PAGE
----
Mindfulness to Treat ADHD
Parents who are concerned about medication and adults with ADHD who wish to move away from medication are finding new methods of treatment for ADHD symptoms. One of the most popular is mindfulness. Although this treatment does not provide the immediate change in symptoms that medication does, working with mindfulness techniques can help some people who struggle with ADHD symptoms.
Mindfulness is a meditation practice based on Eastern philosophies and practices, which guides the meditator to focus on the present moment without judgment. If the individual notices their attention has wandered away, then they guide their concentration back to the present. This practice also encourages the practicing person to observe their thoughts, emotions, and reactions without judgment.
Since scientific studies on mindfulness are fairly new, so there is not much evidence about the effectiveness of the treatment compared to medication. However, treatment and steps to overcome mental health issue are very individual, so mindfulness likely works better for some people than for others. Thanks to brain imaging techniques, some of the effects of mindfulness can be observed; however, the main studies on mindfulness have been conducted on adults, so there is little information available on whether children are helped by these techniques.
Here is a list of studies that show links to improvements in ADHD symptoms:
- A 2009 study showed that mindfulness improves a person’s ability to pay attention to the present moment by taking advantage of neuroplasticity to train the mind to focus.
- A 2010 study of adults with ADHD showed that mindfulness techniques can improve problem areas, leading to the conclusion that this training is an effective intervention for adults.
- A 2011 study that examined depression and anxiety displaying similar symptoms to ADHD, characterized by frequent lapses in attention and self-regulation, showed that symptoms were improved through mindfulness meditation. Again, the study focused on adults.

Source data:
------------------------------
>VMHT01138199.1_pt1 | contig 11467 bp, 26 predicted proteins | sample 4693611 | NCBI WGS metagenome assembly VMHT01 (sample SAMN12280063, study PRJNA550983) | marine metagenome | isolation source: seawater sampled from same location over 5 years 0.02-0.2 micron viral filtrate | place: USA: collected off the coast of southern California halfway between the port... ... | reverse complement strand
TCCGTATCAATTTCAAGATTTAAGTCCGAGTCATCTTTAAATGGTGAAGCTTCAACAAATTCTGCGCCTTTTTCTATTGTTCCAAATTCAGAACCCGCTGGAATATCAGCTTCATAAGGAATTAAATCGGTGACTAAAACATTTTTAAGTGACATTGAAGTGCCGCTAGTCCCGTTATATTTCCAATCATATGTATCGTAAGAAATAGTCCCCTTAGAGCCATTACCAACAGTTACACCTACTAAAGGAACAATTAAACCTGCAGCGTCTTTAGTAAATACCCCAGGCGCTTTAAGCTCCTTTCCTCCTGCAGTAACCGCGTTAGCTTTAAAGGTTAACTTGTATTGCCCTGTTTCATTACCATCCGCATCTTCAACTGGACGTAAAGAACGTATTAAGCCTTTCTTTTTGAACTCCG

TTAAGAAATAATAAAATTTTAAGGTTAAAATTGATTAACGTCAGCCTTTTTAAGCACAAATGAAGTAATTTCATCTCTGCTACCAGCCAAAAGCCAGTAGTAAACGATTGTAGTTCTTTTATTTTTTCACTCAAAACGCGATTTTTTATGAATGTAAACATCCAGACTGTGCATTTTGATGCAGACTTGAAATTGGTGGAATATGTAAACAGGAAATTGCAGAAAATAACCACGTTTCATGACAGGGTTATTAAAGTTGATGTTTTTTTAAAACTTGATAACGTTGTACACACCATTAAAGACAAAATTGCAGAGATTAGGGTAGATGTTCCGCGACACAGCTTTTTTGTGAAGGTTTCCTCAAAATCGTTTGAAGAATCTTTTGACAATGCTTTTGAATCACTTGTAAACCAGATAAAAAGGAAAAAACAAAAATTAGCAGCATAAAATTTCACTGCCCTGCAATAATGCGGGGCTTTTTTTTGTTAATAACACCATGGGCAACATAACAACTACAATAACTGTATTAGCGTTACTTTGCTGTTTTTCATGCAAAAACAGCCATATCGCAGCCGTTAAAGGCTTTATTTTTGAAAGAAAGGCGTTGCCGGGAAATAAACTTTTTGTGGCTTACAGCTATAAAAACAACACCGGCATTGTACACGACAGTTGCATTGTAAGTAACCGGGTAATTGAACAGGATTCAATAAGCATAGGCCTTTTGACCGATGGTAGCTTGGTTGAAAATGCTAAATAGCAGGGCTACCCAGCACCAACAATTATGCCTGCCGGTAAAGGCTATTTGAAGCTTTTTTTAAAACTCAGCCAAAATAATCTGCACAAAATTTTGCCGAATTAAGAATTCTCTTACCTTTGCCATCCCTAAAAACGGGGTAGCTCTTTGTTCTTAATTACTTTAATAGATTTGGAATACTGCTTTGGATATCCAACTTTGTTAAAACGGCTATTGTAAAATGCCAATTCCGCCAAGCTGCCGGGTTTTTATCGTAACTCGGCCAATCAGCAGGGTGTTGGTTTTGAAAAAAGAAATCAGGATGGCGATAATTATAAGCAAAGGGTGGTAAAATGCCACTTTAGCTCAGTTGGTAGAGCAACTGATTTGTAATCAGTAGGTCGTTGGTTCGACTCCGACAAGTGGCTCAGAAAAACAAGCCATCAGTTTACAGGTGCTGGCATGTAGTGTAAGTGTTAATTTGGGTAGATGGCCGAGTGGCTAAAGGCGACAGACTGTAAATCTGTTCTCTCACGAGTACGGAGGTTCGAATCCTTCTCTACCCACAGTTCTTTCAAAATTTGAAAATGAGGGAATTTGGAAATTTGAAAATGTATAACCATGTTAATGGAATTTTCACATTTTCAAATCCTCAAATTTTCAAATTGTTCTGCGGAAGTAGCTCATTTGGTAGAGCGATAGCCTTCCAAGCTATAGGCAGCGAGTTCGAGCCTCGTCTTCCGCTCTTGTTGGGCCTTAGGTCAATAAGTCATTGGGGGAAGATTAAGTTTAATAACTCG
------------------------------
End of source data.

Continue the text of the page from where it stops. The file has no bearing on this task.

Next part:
- A 2011 study on mindfulness for children, ages 8-12, showed that symptoms dramatically improved with mindfulness practices. The study included the parents of the children studied, because ADHD is an inheritable condition. The parents involved in the study also displayed symptoms of ADHD, which were improved by undergoing mindfulness training with their children.
A program created by the Mindful Awareness Research Center (MARC), called Mindful Awareness Practices for ADHD (MAP), with the help of the University of California, Los Angeles (UCLA), notes that the majority of participants show great signs of improvement in symptoms. The program uses visual cues, as most people with ADHD are visual learners. Participants in the program begin working on meditation for five minutes and eventually increase the practice to 20 minutes. The program uses two principles – focus on the present moment, and remaining open and curious to experiences – to help participants. While MARC has reported success among MAP participants, the changes are self-reported, and the group is self-selecting: Those who are interested in mindfulness are likely to participate, while those who are not interested in mindfulness will not.